Retherford has improved drastically as has Sorensen. Neither have met this season, but could put on a show in the finals.

    Jason Tsirtsis of Northwestern is the four seed. He has struggled since winning a national championship as a freshman. Even though he placed third nationally a year ago. This year has been a battle against injury. If he’s healthy though, that’s a tough matchup for the top seeded Retherford in the semifinals.

    For Ohio State’s Cody Burcher, it’s going to take his a Hail Mary cradle or something of the like, to advance in the championship bracket.

    I’m going to go out on a limb here and say that Tsirtsis surprises the conference by wrestling like he did two years ago.

    tBBC Predictions

    Joe: Jason Tsirtsis (NW) defeats Brandon Sorensen (Iowa) 3-1

    Patrick: Zain Retherford (PSU) defeats Brandon Sorensen (Iowa) 11-3

    157: Jake Ryan

    I love Jake Ryan’s style of wrestling. I know it’s not popular with fans to see a guy use his defense to put his offensive game in a position to win, but Ryan does it flawlessly.

    There is something about that style of wrestling that always gives them a chance to win marquee matches.

    Unfortunately, there is no defense for a couple of buzzsaws in Isaiah Martinez and Jason Nolf.

    Martinez, who went undefeated, and won a national title for Illinois as a freshman last year, lost to Nolf earlier in the year in an one of the best performances of 2016.

    The Nittany Lion caught quick chest-to-chest control out of a reversal to hand Martinez his first loss of his career.

    Everyone is anticipating this rematch, and wondering if Martinez can bounce back, or if Nolf is the favorite to land the top seed at the NCAA Tournament.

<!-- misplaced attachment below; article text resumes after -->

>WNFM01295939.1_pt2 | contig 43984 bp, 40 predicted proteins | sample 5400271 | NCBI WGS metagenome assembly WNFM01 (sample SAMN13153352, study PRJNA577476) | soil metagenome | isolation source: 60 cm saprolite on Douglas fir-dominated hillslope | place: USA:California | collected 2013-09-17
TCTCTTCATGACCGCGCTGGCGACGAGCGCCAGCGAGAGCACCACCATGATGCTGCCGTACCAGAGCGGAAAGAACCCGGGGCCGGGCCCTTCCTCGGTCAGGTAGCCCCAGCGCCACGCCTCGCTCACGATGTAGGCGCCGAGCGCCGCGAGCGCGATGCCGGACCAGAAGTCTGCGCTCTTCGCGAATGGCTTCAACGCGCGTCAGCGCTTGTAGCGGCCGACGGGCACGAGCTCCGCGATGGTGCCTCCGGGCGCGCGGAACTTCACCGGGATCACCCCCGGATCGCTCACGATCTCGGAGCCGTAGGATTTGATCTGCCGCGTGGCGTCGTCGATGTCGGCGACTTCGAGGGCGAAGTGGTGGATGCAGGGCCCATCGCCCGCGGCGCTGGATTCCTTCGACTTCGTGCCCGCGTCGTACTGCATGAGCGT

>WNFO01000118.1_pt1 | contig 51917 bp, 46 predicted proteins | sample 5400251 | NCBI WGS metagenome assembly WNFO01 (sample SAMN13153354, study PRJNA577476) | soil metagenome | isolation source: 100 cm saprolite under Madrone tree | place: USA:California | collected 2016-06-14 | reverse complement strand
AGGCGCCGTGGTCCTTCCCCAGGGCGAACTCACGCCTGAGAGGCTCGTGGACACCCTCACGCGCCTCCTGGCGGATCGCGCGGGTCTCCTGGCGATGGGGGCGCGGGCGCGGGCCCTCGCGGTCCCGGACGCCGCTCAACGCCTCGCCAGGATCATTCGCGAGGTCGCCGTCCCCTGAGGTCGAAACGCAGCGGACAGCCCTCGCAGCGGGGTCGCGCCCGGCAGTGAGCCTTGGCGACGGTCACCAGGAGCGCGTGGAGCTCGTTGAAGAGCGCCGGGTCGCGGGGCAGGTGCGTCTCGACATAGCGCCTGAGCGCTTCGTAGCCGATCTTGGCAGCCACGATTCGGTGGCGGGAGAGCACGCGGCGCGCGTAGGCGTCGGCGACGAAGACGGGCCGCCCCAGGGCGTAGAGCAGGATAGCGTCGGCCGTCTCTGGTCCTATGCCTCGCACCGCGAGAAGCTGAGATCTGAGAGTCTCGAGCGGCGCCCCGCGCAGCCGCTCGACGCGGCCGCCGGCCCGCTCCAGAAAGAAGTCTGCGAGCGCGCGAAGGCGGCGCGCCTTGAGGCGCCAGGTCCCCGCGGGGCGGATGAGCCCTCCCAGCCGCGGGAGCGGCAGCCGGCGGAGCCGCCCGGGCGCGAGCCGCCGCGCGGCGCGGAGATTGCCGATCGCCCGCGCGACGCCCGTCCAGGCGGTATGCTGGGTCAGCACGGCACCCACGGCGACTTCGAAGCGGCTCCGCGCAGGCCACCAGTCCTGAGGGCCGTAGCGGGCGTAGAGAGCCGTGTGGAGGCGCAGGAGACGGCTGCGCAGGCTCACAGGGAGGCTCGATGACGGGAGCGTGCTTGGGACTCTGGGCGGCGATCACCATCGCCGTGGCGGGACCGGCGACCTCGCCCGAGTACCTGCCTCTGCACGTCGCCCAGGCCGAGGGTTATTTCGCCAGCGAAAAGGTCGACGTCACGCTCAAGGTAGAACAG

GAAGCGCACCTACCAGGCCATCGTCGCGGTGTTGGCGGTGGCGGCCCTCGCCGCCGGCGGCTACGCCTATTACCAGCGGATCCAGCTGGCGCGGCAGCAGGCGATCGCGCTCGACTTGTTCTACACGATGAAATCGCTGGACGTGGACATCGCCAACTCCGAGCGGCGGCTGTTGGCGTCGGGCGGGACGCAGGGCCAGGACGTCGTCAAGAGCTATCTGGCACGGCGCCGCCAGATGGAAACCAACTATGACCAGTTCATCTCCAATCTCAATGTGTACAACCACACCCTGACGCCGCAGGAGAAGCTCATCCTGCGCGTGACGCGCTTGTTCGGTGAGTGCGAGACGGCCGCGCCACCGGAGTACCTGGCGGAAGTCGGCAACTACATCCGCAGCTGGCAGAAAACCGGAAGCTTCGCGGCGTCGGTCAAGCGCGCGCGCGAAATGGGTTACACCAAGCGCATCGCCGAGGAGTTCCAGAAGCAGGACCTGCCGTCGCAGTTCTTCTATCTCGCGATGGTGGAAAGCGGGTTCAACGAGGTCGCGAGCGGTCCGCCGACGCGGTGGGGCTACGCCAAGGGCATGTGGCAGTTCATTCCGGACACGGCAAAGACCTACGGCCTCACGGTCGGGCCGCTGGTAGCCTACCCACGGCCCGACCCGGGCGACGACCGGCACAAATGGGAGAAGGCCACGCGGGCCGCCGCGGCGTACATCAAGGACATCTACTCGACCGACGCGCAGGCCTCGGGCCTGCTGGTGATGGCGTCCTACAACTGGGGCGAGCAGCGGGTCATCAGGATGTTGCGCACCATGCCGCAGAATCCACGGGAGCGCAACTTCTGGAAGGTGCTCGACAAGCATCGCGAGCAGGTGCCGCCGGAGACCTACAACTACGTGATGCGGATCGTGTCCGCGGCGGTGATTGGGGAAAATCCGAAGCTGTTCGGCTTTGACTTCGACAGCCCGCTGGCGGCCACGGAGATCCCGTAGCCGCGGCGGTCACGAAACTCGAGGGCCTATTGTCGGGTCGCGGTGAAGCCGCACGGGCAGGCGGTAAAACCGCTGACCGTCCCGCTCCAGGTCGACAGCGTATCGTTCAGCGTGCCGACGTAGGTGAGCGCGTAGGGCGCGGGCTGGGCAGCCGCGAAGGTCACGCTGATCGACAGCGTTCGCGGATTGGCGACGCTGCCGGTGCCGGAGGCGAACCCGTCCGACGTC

Both guys will probably meet in the finals at Madison Square Garden during the NCAA Championships as well.

    This is the marquee of the whole event.

    tBBC Predictions

    Patrick: Jason Nolf (PSU) defeats Isaiah Martinez (ILL) by pinfall.

    Joe: Isaiah Martinez (ILL) defeats Jason Nolf (PSU) by 6-3 decision.

    165: Bo Jordan

    There has been one wrestler within the conference that has given Bo Jordan trouble over the last two years.

    The worst part is that wrestler is a Wisconsin Badger. Yes, that’s even worse than losing to someone you’re related to.

    There have been a lot of questions about Bo at this weight, because he’s seemed sluggish over the last few weeks.

    It’s a hard weight cut without a doubt, but now with a few weeks to reset things, I really like the chance that Bo has to go on a run this March.

    Does that mean a win against number two seeded Isaac Jordan in the finals?

    Not quite.

    It’s time to get the monkey off the back though and with a strong performance, I wouldn’t be shocked to see Bo land a top-three seed in the NCAA Championships.

    tBBC Predictions

    Patrick: Isaac Jordan (WIS) over Bo Jordan OSU by 10-7 decision

    Joe: Bo Jordan (OSU) over Isaac Jordan (WIS) by 4-3 decision

    174: Myles Martin

    Beyond Penn State’s Bo Nickal, Myles Martin matches up well with anyone seeded in this weight class.

    I love the growth that we’ve seen from the young wrestler, and his intuitive wrestling style.

    Martin always knows where he is and seems to do a good job of calculating what move or combination of moves will work best in certain scenarios.

    As the four seed, he’ll have to face Nickal in the semifinals if he does wrestle to the height of his ability on Saturday.

    In dual action, Martin gave the top ranked wrestler in the country a run for his money for two periods, before giving up major points in the third.

    Martin might just be the sleeper of this tournament and with a solid showing, could be a key component to the Buckeyes competing for a team title.